The number of states with electronic waste legislation is growing every year. Of those states having electronic waste legislation, the vast majority have followed an extended producer responsibility approach—placing responsibility on manufacturers of covered products to deal with recycling of those products. While there are some common elements to producer responsibility laws, it is essential that producers be familiar with the specific requirements of the statutes in those states where it sells products.
Scope of E-waste Problem
Electronic waste, or e-waste is a relatively new concept, which we discussed in a previous post. E-waste describes discarded, surplus, obsolete, or broken electrical or electronic devices and now makes up approximately five percent of all municipal solid waste worldwide, and growing. In fact, e-waste is the fastest growing component of the municipal solid waste stream because people are upgrading their mobile phones, computers, televisions, audio equipment and printers more frequently than ever before. In the United States alone, approximately 130,000 computers are thrown away every day and over 100 million cell phones are thrown away each year.
States with E-waste Laws
To date, twenty states and New York City have passed legislation mandating statewide electronic waste recycling programs. Several other states are considering such legislation in the coming year. The Electronic TakeBack Coalition publishes a list of all states with e-waste legislation with links to the statutes.
In addition to the twenty states that currently have e-waste legislation enacted, a number of states are currently considering adopting or amending their e-waste laws including Arizona, Georgia, Hawaii, Iowa, Kentucky, Maine, Missouri, New York, Pennsylvania, South Carolina, Texas, Utah, Vermont, and Wisconsin.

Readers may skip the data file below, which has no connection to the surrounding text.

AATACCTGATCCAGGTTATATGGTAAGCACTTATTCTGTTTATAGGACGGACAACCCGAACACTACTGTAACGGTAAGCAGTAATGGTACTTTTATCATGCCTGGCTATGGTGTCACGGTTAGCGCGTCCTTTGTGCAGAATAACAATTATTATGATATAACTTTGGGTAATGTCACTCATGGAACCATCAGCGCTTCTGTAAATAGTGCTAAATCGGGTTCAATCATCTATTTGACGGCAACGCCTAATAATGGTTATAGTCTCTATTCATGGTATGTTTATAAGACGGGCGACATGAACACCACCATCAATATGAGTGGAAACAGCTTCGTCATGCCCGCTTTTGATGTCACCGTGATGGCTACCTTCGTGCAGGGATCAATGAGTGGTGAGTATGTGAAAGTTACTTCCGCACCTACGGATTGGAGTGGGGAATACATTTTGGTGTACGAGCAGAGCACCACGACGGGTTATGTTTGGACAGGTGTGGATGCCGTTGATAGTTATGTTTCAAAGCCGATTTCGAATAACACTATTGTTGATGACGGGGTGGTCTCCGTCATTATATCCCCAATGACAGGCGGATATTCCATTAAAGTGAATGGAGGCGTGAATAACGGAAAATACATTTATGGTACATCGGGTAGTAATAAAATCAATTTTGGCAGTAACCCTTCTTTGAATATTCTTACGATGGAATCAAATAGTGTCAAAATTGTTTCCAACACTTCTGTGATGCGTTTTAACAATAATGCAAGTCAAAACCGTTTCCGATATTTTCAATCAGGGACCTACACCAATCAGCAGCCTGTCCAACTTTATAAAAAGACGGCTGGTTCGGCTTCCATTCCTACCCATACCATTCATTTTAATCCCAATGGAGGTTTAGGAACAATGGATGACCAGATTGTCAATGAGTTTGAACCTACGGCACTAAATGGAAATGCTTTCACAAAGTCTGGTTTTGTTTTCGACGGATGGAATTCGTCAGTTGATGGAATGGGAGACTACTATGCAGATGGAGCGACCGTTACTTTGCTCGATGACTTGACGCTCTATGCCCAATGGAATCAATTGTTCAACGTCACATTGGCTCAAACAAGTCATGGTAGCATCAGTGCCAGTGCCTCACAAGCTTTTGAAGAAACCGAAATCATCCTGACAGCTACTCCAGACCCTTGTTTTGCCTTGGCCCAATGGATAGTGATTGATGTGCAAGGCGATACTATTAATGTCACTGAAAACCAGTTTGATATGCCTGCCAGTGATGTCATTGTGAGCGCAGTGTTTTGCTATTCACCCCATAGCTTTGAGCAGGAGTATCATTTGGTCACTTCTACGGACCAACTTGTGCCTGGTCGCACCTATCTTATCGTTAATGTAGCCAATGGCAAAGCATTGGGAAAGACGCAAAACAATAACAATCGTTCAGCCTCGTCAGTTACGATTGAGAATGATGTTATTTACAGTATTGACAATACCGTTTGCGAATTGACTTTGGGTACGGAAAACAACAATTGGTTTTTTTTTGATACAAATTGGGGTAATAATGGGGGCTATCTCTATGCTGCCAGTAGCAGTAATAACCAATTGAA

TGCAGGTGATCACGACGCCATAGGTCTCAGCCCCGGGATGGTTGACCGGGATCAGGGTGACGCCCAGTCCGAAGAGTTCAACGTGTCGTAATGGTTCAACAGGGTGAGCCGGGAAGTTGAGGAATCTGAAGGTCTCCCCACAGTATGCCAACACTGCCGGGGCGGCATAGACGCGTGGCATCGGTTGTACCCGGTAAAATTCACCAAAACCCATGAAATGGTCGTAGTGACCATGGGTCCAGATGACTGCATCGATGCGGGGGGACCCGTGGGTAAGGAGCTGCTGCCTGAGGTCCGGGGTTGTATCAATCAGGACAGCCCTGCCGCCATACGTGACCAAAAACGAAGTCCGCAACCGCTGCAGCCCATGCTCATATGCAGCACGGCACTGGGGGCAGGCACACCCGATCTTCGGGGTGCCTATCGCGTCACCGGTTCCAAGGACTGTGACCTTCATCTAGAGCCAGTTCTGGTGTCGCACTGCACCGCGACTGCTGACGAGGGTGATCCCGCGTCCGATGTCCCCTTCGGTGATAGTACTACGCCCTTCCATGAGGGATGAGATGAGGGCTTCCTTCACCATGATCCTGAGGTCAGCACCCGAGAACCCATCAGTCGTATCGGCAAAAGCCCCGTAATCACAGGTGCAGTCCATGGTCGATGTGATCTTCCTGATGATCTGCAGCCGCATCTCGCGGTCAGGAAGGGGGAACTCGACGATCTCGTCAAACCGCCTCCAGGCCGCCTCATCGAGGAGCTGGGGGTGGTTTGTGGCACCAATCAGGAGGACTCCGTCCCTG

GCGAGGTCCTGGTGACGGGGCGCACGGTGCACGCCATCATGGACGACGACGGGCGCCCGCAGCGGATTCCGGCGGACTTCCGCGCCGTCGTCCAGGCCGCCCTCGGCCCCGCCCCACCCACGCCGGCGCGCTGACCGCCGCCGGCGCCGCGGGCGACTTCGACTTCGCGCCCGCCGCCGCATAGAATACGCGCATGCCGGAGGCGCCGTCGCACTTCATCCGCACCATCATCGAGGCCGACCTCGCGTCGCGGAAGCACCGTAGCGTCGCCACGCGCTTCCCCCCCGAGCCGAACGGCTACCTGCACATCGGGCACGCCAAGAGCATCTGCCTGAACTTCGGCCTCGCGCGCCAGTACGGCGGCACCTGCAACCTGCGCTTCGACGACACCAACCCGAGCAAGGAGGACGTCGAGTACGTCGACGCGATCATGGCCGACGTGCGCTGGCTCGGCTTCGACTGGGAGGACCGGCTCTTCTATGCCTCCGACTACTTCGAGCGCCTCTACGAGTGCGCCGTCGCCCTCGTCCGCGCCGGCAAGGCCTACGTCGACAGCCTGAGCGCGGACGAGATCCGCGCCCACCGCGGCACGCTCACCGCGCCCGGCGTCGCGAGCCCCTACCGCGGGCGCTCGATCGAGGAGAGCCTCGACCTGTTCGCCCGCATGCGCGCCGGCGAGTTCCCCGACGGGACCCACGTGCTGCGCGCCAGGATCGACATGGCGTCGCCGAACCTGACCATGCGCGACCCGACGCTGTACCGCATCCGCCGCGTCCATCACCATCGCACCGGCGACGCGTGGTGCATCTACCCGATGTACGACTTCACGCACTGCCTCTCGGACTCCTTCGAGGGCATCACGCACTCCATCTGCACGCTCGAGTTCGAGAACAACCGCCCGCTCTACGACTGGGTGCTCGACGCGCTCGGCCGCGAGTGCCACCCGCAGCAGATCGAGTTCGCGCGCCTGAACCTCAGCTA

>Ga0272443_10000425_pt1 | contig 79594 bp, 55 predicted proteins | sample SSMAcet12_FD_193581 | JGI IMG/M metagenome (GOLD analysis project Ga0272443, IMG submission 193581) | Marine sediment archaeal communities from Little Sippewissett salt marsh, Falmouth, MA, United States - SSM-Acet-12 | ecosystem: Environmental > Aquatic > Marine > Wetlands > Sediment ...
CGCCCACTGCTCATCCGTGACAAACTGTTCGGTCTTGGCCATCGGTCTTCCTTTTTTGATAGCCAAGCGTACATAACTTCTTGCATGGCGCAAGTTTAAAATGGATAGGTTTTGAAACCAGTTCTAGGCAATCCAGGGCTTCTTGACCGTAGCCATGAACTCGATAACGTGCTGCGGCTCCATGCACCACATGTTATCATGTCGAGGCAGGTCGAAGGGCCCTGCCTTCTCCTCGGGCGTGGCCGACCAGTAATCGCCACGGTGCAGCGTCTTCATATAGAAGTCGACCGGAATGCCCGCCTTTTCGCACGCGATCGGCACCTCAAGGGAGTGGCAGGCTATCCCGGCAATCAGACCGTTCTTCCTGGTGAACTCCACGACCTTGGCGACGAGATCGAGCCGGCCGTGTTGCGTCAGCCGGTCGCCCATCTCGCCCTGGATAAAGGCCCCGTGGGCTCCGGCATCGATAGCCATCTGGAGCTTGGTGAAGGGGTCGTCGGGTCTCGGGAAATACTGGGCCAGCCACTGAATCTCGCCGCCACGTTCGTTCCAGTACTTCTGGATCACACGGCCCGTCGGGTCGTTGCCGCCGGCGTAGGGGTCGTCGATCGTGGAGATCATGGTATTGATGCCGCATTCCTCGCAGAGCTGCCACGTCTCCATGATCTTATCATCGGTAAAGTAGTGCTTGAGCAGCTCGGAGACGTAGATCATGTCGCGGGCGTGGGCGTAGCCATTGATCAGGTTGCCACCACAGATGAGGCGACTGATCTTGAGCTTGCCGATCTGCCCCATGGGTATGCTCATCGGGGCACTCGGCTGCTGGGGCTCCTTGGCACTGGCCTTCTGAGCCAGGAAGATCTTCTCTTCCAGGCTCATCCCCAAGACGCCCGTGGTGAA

Extended Producer Responsibility Approach
Extended producer responsibility (EPR) is a policy that requires manufacturers to accept responsibility for all stages in a product’s lifecycle, including “end-of-life” management when people discard the product. EPR policies generally require manufacturers to fund the collection, recycling, or safe disposal of discarded products.
Currently there are 31 states with at least one producer responsibility law in place. In 2006 there were only 16. And producer responsibility legislation is gaining ground in areas other than electronics, including pharmaceuticals, packaging, plastics, and even carpeting. As more states adopt and amend e-waste legislation, it is likely that this producer responsibility approach will become even more widespread.
Except for California, all state e-waste laws have taken a an extended producer responsibility approach, mandating that manufacturers of electronic products pay for recycling of those products. California’s law, on the other hand, has taken a Consumer Fee approach, requiring consumers to pay a fee at the time of purchase of electrical or electronic devices, which is then used to reimburse recyclers and collectors.
In general, legislation following the producer responsibility approach has used three primary components: (1) manufacturer registration requirements and fees, (2) producer established recycling programs, and (3) market share or return share fee systems to pay for collection and recycling costs.
State regulatory schemes vary greatly, however, with respect to what products are covered, what producers are covered, and what obligations covered producers must meet. Producers should become familiar with the regulations in all states in which they operate and keep abreast of regulatory changes.
Acknowledgment: Kristin M. Stastny, an associate in Dorsey’s regulatory affairs practice group prepared the following post.